How can we STOP controlling nature and START participating with it? This might sound rather obscure, but I believe it is a design shift that needs to be taken in order to support our rapidly growing population.
Our controlling attitude towards nature since our existence on earth can be seen everywhere. We have dammed and diverted half of the world’s major rivers, cut down half of the world’s trees, built over 1 million cars, causing greenhouse gases to melt the polar ice caps, and hunted and destroyed the natural habitats of animals, selfishly driving around 1000 species to extinction. This little endangered monkey isn’t too happy with us!
So are we destroying the world? Well, no. Nature is resilient, as seen in this former rubbish dump in Fort Bragg, where the sea has worn away our errors and produced these beautiful glass pebbles. The earth will survive with or without us, it is our fate that hangs in the balance. If we go on over consuming and over populating, we will simply drive ourselves to extinction.
Initially I thought it would be impossible to take a step backwards in technology, as human instinct is to keep advancing. Renewable energy can help to sustain some of our energy needs, but it doesn’t solve the whole picture. Eco cars are also advancing, but biofuels use vast amounts of energy to grow, and electric cars still take their energy from those dirty power stations.
I then came across this rather fun 3D printer for the desert by Markus Kayser. It uses sand as the material, and sun as the energy. There are no solar panels here though, just a large plate which focusses the sun’s rays, and burns each layer on to the one below. This does not aim to provide a definitive solution, but rather a point of departure for fresh thinking.
Theo Jansen has also found an ingenious way to harness the wind’s energy and use it directly for mechanical movement, skipping the conversion to and from electrical energy. The flapping wings of these ‘Strandbeests‘ capture wind and pump it in to old lemonade bottles, which move the spindly legs. Perhaps it goes to show the possibilities for future transport.
There are more products and systems which use nature not as the energy source, but as the technology itself. Eco-machines, by John Todd, provide waste water treatment for towns and buildings, using bacteria, algae, plants, snails and fish to digest the pollutants in our sewage, and leave the water clean enough for irrigation or toilet flushes. New products are also emerging which utilise plants in the urban environment to treat bathroom water or purify air, while plans for urban algae farms are in progress.
This moss table provides more natural renewable energy. During photosynthesis of the moss, the chemical energy, or electrons, are captured by conductive fibres and converted to electrical energy. Just now the table can power a clock but they hope in future it could power a laptop.
But none of these products or systems are going to make much difference unless we change our lifestyles. I used to think that would be impossible, but this Microbial Home concept, by Philips Future Design Probes, makes it appealing. Methane, collected from bacteria growing on vegetable peel and bathroom waste can be used as cooking fuel in our kitchens, as well as to power the rest of the house. The larder table stores produce in terra cotta compartments which store food at optimum cool temperature. The plastic waste up-cycler mixes ground plastic packaging with fungi to produce edible mushrooms, and this indoor bee hive allows bees to enter through an outside flower pot, while you safely watch them at work and collect their honey. This is a concept for a future about 20 years away, but gives an indication of the way in which we can use nature’s technology to power self-sufficient homes, and the cyclic process where one product’s output is another’s input, and we are not reliant on energy or water from the grid.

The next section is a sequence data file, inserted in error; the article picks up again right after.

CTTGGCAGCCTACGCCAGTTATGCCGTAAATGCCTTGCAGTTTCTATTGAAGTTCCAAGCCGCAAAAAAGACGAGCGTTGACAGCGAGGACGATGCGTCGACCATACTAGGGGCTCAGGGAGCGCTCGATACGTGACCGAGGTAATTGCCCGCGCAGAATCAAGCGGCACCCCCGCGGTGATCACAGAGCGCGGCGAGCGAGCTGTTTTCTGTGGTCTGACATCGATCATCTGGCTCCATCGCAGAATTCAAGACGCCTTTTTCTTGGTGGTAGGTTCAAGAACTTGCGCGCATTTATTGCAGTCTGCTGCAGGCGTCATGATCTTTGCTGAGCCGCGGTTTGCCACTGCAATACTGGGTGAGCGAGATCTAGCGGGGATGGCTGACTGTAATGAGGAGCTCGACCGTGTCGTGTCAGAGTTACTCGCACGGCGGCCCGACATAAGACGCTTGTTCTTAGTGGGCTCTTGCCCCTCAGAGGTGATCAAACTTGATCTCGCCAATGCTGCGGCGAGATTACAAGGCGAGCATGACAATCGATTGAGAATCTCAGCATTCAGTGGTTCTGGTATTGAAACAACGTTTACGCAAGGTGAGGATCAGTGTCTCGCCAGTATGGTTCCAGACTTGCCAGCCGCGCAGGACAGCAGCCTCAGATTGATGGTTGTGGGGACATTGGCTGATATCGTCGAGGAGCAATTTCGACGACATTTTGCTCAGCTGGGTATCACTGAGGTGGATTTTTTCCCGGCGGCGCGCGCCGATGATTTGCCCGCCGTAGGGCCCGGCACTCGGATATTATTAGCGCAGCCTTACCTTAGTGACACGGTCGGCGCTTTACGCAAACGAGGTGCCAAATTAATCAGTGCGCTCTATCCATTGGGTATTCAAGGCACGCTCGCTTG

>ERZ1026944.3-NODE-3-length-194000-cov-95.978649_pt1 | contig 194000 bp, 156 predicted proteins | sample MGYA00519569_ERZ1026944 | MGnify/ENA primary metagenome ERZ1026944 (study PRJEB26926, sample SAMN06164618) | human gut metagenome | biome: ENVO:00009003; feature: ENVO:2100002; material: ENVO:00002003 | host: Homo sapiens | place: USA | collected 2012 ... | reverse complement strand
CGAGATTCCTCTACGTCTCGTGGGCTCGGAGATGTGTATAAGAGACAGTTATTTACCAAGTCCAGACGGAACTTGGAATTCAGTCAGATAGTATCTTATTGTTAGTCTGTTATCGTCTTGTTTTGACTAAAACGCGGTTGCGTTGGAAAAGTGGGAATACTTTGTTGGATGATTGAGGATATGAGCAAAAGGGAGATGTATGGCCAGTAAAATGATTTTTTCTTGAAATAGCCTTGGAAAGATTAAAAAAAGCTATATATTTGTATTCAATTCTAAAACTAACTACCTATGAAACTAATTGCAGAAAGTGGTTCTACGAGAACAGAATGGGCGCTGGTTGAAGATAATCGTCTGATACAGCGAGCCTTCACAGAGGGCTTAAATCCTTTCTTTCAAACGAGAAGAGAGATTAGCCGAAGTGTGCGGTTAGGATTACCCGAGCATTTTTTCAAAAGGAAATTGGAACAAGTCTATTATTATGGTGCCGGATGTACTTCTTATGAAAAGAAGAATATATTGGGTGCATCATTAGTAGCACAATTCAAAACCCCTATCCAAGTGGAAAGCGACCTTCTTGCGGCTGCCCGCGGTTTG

So which of these examples above is actually sustainable? The way I see it, there are two halves to ‘that word’, which is so over-used in the wrong context that it is rapidly becoming devoid of meaning. The main focus of the media and corporate companies has been on environmental sustainability; ‘greener’ product lines, sustainability reports and strategies, and of course, recycling. But how many companies actually believe in change and how many are just jumping on the band wagon?
These plastic cups for example, claim to be 100% compostable, but this is only true if they are heated at 60°C for 3 months (how much energy?!). So if you chuck them in the compost they’ll still be there years later, and the special plastic category means they can’t be recycled either. This is a prime example of something which doesn’t comply with the other half of sustainability; the social side. If we can’t be expected to use them in a way that fulfils their ‘green credentials’, then they surely fail the sustainability test. We need a new word for the handful of products that can actually help us create
sustainable lifestyles, consuming less energy and using more abundant materials.
I believe we have begun to shift our attitude towards nature, but there has been too much focus on ‘how’ products can be sustainable, and less on ‘what’ the products need to be. We need to re-assess our lifestyles, understand what we really need, and implement technology in our designs using nature instead of chips and computers.
This article was written by our intern, Hannah Jenkins
If you’ve got to the end of this rather lengthy post and are still interested, visit her blog for more in depth discussions on the issues highlighted. It’s not all doom and gloom, promise. She also hopes to put some of the knowledge she’s learnt to use in upcoming projects. Visit her portfolio for examples of her work.